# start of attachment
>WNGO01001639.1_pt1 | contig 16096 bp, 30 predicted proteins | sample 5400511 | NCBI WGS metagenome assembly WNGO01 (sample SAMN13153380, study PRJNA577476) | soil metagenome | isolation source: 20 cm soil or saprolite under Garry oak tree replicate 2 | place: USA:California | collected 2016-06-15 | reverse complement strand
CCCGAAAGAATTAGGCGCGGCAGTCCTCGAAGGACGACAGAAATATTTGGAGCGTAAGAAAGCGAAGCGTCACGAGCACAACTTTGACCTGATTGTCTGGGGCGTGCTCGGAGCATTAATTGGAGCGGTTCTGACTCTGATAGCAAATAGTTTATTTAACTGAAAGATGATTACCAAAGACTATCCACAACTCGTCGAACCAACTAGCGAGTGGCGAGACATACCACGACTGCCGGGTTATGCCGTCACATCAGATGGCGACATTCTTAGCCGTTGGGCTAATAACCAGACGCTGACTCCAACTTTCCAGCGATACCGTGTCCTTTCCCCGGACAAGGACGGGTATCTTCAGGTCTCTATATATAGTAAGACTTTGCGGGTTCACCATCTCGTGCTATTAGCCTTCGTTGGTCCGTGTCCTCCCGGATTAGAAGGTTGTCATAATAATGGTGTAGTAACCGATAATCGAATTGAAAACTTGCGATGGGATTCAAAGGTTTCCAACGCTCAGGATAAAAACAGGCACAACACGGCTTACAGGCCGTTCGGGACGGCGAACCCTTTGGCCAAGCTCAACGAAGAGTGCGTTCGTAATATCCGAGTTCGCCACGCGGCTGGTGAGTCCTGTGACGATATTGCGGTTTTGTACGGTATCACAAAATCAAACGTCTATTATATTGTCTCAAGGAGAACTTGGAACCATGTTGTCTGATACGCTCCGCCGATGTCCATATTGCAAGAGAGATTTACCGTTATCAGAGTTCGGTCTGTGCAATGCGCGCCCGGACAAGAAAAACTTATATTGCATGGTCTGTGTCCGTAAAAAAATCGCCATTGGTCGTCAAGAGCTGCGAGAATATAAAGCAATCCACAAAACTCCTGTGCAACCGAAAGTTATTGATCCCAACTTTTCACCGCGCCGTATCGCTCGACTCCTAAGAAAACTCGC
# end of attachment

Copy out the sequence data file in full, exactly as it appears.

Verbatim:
>WNGO01001639.1_pt1 | contig 16096 bp, 30 predicted proteins | sample 5400511 | NCBI WGS metagenome assembly WNGO01 (sample SAMN13153380, study PRJNA577476) | soil metagenome | isolation source: 20 cm soil or saprolite under Garry oak tree replicate 2 | place: USA:California | collected 2016-06-15 | reverse complement strand
CCCGAAAGAATTAGGCGCGGCAGTCCTCGAAGGACGACAGAAATATTTGGAGCGTAAGAAAGCGAAGCGTCACGAGCACAACTTTGACCTGATTGTCTGGGGCGTGCTCGGAGCATTAATTGGAGCGGTTCTGACTCTGATAGCAAATAGTTTATTTAACTGAAAGATGATTACCAAAGACTATCCACAACTCGTCGAACCAACTAGCGAGTGGCGAGACATACCACGACTGCCGGGTTATGCCGTCACATCAGATGGCGACATTCTTAGCCGTTGGGCTAATAACCAGACGCTGACTCCAACTTTCCAGCGATACCGTGTCCTTTCCCCGGACAAGGACGGGTATCTTCAGGTCTCTATATATAGTAAGACTTTGCGGGTTCACCATCTCGTGCTATTAGCCTTCGTTGGTCCGTGTCCTCCCGGATTAGAAGGTTGTCATAATAATGGTGTAGTAACCGATAATCGAATTGAAAACTTGCGATGGGATTCAAAGGTTTCCAACGCTCAGGATAAAAACAGGCACAACACGGCTTACAGGCCGTTCGGGACGGCGAACCCTTTGGCCAAGCTCAACGAAGAGTGCGTTCGTAATATCCGAGTTCGCCACGCGGCTGGTGAGTCCTGTGACGATATTGCGGTTTTGTACGGTATCACAAAATCAAACGTCTATTATATTGTCTCAAGGAGAACTTGGAACCATGTTGTCTGATACGCTCCGCCGATGTCCATATTGCAAGAGAGATTTACCGTTATCAGAGTTCGGTCTGTGCAATGCGCGCCCGGACAAGAAAAACTTATATTGCATGGTCTGTGTCCGTAAAAAAATCGCCATTGGTCGTCAAGAGCTGCGAGAATATAAAGCAATCCACAAAACTCCTGTGCAACCGAAAGTTATTGATCCCAACTTTTCACCGCGCCGTATCGCTCGACTCCTAAGAAAACTCGC